What were the major insights you learned about The Beatles?
JG: There were many, many small insights. I was endlessly impressed by their confidence as songwriters, musicians and performers in allowing ideas that they had set in motion to play out in interesting ways.

One of the big mistakes that people make when they listen to The Beatles music and when they talk about the Beatles music is this belief that there’s all this intentionality in it. For instance, when John Lennon wrote “I Am The Walrus” and identified himself with this character the “Walrus,” which he’d made very clear that he was referring to the “Walrus” in Lewis Carroll’s book, “Through the Looking Glass.” That was his idea of the “Walrus,” and the “Eggman” is Humpty Dumpty, who is two chapters later.

So, he’s talking about these characters there. Lennon seized on that image and created that song. He didn’t have to think about the fact that “The Walrus” is a character who mystifies the bed of young oysters so he and the carpenters can go and eat these little creatures. The “Walrus” is a character who mystifies young people with high-sounding rhetoric, with wordplay, even though that’s exactly what Lennon is doing in that song (laughs).

That it’s actually a very sinister image, because ‘Why is he mystifying these young oysters with wordplay?’ He’s mystifying them with wordplay so he can devour them.

I don’t think Lennon conceptualized that connection in any way. That doesn’t make it any less real. One of the mistakes people make when they fail to appreciate how good The Beatles’ music really is and how confident they were as artists is they didn’t have to make those connections consciously. They had enough faith in what they were doing to allow those connections to just be there.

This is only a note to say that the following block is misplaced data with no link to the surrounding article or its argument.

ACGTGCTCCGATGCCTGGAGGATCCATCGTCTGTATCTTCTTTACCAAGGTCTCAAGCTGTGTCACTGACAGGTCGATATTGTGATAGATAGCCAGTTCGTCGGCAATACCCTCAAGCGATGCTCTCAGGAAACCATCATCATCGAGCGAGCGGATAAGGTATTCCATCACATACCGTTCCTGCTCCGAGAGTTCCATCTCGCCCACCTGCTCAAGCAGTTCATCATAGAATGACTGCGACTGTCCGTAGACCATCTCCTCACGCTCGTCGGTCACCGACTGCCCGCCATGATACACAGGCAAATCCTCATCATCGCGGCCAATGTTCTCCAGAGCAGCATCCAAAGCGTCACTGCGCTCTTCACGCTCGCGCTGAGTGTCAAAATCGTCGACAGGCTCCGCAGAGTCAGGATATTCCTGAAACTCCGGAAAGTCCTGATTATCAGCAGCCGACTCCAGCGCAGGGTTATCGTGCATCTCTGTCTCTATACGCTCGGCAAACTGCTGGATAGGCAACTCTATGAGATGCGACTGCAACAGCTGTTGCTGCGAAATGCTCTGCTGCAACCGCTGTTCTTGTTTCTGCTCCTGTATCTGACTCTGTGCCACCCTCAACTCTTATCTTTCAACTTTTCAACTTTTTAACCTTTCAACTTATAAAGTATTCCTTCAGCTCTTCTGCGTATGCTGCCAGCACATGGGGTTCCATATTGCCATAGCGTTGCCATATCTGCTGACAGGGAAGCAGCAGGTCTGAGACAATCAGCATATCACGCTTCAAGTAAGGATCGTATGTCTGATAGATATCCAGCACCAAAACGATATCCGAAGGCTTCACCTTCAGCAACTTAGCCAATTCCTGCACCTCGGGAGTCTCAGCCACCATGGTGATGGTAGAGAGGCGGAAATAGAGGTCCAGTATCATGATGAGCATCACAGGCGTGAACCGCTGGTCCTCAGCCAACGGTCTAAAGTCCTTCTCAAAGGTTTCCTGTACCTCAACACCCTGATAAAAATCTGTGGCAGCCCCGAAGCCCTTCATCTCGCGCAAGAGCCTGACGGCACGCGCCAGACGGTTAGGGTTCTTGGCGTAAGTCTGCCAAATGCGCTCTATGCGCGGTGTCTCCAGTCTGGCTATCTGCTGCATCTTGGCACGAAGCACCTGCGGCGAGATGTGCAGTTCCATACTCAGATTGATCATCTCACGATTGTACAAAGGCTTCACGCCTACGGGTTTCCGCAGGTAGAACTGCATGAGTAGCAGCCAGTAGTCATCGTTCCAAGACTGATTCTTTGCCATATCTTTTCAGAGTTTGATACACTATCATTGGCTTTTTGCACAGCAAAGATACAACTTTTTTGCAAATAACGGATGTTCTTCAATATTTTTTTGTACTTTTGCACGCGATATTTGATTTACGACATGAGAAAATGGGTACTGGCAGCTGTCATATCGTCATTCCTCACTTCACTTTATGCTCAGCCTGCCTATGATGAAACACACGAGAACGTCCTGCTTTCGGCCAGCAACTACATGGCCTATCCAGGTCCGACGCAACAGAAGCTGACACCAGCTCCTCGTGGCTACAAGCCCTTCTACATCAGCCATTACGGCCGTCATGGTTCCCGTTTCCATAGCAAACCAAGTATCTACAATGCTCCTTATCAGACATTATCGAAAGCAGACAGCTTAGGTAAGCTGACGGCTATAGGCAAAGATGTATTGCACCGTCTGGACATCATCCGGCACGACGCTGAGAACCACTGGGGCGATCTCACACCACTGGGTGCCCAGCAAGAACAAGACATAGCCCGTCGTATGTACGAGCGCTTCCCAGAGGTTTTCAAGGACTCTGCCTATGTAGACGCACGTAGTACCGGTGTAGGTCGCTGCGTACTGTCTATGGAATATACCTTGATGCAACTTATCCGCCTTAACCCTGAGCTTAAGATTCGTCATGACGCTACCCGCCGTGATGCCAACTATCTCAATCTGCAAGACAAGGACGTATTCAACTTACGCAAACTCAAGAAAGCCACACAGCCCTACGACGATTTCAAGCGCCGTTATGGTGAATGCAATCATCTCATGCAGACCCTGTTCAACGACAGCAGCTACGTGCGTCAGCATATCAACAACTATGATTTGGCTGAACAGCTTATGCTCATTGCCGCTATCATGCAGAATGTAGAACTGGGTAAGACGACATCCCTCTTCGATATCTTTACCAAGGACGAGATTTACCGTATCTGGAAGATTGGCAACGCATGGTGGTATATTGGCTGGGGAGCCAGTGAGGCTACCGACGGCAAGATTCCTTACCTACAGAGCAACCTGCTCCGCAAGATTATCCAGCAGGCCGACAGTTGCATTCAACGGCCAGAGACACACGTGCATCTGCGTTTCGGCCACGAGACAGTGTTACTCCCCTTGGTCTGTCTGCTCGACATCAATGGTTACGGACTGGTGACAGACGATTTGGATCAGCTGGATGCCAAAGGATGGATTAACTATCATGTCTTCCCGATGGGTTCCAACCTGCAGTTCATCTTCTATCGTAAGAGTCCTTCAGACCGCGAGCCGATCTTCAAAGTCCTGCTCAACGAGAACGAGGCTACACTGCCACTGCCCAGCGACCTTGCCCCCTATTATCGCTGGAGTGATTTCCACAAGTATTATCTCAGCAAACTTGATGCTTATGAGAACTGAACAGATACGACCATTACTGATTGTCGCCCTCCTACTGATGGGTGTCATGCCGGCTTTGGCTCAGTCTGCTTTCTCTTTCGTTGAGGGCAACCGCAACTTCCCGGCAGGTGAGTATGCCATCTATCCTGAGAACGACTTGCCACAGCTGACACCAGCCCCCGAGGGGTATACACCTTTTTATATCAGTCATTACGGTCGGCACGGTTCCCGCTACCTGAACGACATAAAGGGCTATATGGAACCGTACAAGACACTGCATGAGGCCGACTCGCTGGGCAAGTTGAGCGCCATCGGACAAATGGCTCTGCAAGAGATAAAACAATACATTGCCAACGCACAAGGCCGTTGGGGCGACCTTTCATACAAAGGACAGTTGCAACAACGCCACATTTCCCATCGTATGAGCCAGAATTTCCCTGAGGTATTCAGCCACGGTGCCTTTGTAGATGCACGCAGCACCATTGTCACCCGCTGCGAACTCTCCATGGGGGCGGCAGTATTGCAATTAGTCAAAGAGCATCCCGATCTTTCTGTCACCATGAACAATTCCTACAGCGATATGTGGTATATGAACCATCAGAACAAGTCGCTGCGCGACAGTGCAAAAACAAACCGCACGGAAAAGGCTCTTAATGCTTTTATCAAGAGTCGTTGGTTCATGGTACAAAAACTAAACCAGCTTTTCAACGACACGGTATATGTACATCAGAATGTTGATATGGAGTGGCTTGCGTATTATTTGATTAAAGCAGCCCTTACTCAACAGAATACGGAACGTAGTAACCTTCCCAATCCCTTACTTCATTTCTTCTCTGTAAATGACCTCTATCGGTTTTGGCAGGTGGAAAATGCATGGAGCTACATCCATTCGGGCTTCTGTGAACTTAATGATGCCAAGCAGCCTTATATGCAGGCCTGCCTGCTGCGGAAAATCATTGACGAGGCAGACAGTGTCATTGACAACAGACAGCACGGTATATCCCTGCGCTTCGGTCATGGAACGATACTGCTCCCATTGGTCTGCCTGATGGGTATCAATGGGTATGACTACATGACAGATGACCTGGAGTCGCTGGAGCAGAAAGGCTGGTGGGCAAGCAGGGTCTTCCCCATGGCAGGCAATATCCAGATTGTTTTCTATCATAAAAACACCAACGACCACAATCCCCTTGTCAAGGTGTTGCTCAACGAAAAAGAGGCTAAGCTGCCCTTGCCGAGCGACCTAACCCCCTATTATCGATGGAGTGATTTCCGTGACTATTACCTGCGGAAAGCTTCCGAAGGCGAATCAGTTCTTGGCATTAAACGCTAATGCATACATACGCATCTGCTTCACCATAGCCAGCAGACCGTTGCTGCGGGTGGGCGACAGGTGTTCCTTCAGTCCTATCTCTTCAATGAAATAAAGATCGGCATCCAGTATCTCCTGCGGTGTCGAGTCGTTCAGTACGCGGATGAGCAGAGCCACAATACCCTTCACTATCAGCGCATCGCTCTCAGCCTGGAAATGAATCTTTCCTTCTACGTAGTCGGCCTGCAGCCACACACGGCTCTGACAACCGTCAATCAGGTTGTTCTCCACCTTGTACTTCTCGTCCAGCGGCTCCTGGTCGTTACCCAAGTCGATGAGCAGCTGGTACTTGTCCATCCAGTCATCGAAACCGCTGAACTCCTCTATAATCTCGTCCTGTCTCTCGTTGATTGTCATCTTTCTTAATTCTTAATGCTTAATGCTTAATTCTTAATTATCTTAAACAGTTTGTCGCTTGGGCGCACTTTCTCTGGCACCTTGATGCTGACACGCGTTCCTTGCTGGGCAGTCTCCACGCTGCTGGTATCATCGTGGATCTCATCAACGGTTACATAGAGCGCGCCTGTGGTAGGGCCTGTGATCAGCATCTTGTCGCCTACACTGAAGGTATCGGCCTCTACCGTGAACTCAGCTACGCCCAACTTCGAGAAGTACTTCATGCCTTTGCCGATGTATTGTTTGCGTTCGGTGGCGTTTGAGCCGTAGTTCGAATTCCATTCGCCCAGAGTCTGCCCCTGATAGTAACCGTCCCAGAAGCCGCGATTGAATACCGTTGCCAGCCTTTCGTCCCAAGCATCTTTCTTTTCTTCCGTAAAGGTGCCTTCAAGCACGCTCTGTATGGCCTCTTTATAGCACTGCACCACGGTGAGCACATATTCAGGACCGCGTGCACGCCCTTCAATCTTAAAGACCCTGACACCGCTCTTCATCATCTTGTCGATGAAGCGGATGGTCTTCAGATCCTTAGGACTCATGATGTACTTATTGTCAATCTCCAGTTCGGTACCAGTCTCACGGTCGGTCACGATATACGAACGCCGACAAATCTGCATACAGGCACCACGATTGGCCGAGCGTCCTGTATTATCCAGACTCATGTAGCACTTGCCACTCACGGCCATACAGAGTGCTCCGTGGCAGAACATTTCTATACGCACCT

In song after song, I was impressed by that. Also, Lennon had a relatively unsophisticated idea about what making art was all about; it had to do with his big experience at the Liverpool College of Art, where he felt completely out of his depth. He developed a lot of prejudices against artiness and intellectuality, even though he was a man of a very strong intellect himself.

So, he was always kind of fighting himself on these things. That, too, was kind of interesting to see. I’d like to emphasize this is the virtue of focusing on their lives as musicians, because to bring all of that stuff out about John Lennon, there’s only one place that came out, and that was in his role as a musician. It didn’t come out in his public personality. There is a way you can establish a great intimacy if you’re writing about an artist by focusing very closely on how they go about making art. That is what I hope is the intimate dimension of this book.